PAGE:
I remember passing my Personal Trainer level three test and thinking sh*t, I don’t know what I’m doing! It was a little like passing your driving test and then entering the motorway for the first time. I had the knowledge but was unsure how to apply it and what obstacles would come my way.
I’ve been a trainer for four years now and it still throws total curve balls my way, you see we’re all individuals, no-one is the same, so how can we possibly treat each other like we’re identical. The course was amazing don’t get me wrong but it provides the basics, the nutritional guidelines, the physics of the body and the risks involved. It does not, however, prepare you for someone post surgery, anxieties, working with someone who doesn’t actually want to exercise and undiagnosed medical issues. It also doesn’t tell you that you’re going to become a life coach, friend and confidant.
I feel proud to say that each one of my clients over the years has reached not only the goals they set out to achieve but so many more. I’m happy to say, I am yet to have injured anyone (although one client nearly fell off the treadmill) and that it’s always been down to me to tell the client when to stop, which is why I wanted to give you my tips on how to build a successful relationship with your clients and yourself as a trainer.
Honesty: this is my number one tip. People will come to you with various goals, realistic and not, pictures of people they want to look like and hopes for their sessions with you. It is down to YOU, to be honest with them about what is possible, the time-frame, the results, the energy they need to put in and the cost. If someone can only see you once a week then their results are 90% down to them as you’re pretty much just introducing them to new exercises, two times a week then it’s 75% but anything more than three times a week means it’s all on you as the trainer.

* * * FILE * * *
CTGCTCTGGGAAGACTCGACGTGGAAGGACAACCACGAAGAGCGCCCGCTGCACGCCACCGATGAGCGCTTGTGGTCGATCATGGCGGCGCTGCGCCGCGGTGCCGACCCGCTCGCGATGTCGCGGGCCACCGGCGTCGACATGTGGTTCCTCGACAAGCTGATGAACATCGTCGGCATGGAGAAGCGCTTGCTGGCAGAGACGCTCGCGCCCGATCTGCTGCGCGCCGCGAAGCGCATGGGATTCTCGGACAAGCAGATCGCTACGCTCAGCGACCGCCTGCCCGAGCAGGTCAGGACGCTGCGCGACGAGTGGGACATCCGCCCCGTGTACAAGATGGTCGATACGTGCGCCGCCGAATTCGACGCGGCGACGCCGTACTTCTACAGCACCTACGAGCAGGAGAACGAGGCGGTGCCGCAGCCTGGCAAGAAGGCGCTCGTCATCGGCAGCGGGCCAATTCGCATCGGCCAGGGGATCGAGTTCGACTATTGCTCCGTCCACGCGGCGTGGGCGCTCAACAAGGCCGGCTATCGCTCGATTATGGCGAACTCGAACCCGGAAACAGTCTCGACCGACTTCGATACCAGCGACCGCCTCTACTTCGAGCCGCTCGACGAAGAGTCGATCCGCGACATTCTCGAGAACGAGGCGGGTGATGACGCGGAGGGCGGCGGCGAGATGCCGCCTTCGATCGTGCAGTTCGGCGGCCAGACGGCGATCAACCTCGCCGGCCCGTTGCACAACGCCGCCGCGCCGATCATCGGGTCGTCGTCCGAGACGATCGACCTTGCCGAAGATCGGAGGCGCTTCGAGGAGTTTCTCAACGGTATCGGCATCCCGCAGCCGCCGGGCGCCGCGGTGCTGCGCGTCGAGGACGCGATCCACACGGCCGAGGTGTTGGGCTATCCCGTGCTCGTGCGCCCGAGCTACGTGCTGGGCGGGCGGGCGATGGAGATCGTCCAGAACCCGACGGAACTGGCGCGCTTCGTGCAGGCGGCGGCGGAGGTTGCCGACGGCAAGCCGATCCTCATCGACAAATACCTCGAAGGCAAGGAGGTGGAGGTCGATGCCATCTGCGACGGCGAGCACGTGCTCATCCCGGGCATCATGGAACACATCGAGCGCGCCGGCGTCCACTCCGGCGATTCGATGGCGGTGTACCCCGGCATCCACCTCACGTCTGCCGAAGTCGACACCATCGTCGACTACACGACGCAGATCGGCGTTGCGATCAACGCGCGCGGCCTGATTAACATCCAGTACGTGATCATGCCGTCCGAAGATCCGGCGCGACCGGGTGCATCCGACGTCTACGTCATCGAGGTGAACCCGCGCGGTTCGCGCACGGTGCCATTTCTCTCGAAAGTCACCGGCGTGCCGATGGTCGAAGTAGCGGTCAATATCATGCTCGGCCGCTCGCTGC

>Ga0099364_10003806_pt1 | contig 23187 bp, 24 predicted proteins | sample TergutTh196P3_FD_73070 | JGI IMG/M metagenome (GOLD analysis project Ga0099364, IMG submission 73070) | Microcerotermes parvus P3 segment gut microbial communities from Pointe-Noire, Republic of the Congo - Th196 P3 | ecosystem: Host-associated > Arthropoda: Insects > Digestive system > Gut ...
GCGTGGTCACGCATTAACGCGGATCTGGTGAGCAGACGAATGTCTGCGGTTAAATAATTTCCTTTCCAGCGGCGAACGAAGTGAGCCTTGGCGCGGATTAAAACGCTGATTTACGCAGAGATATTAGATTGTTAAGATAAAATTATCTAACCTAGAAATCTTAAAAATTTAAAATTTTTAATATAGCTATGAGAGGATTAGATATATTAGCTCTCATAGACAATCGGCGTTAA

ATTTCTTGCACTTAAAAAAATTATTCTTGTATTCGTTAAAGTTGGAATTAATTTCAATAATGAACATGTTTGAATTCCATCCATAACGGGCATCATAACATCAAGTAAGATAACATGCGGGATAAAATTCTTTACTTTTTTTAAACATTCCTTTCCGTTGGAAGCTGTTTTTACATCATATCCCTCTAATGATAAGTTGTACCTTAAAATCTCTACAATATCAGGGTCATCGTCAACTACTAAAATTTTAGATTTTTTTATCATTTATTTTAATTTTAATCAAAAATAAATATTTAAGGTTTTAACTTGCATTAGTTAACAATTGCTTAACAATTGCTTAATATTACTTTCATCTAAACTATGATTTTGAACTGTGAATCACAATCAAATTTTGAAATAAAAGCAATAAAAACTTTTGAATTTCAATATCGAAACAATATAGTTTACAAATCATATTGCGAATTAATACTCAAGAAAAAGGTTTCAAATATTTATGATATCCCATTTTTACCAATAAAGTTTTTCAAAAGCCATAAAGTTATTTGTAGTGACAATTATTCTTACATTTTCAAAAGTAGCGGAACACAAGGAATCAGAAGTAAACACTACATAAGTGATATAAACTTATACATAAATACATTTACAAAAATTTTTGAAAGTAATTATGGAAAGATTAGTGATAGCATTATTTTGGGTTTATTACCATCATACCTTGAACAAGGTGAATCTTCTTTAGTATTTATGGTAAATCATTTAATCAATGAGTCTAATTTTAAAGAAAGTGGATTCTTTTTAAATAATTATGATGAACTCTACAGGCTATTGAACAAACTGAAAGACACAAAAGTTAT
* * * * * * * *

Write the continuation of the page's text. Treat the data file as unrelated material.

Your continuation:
Knowledge: There is no course that will give you enough knowledge for every single person that walks through the door. To be a successful and relevant trainer you need to be consistently learning new courses, podcasts, websites, books, sessions with other trainers. The industry and health information is continuously changing and it is down to you to stay current, voice your own opinion and decide what works for you and those you work with.
Goodbye: While I appreciate you might need the money please don’t hold onto clients for too long. I always aim to have successfully trained and transformed a client within a year. While they will no doubt love training with you and possibly even become a friend, after a certain period of time, focus, engagement and effort start to dwindle and this can slow down results. My aim is always to get the client to where they wanted to be, give them all the tools and knowledge as possible and then let them try it on their own or try something new.
Represent: I don’t personally believe you have to have abs or be in perfect on-stage shape to be a good trainer, however, I do believe you should practice what you preach. Don’t expect your clients to track their macros, weights and workouts if you don’t. Lead by example and in some cases adapt your training if they are conquering a challenge you haven’t yet come across, e.g: marathon, bikini comp, triathlon.
Headspace: As a trainer one of the things I never expected to happen was that my own training would suffer but it did. I can honestly say that when I was doing 5 am – 10 pm with clients I was possibly the most unfit I have ever been. I was tired, squeezing in my meals and workouts between sessions and really didn’t want to spend another hour in my work environment. I feel most trainers go through this so don’t panic. My biggest recommendation is to create a work-life balance and find your own personal space. I moved onto CrossFit when I lost my gym mojo and it did wonders for me as a coach. I don’t teach CrossFit, it’s purely my own training escape away from the gym, a place to kick my own butt and learn. You might just want to train in another gym or perhaps do a class, opt to eat your lunch in a local coffee shop, anything you can to get some headspace from the environment you work in.
Are you a trainer or thinking about becoming one? I’d love to hear your thoughts and tips! You might also like my first post which is all about how I became a Personal Trainer, click here.
Photo credit: Jon Payne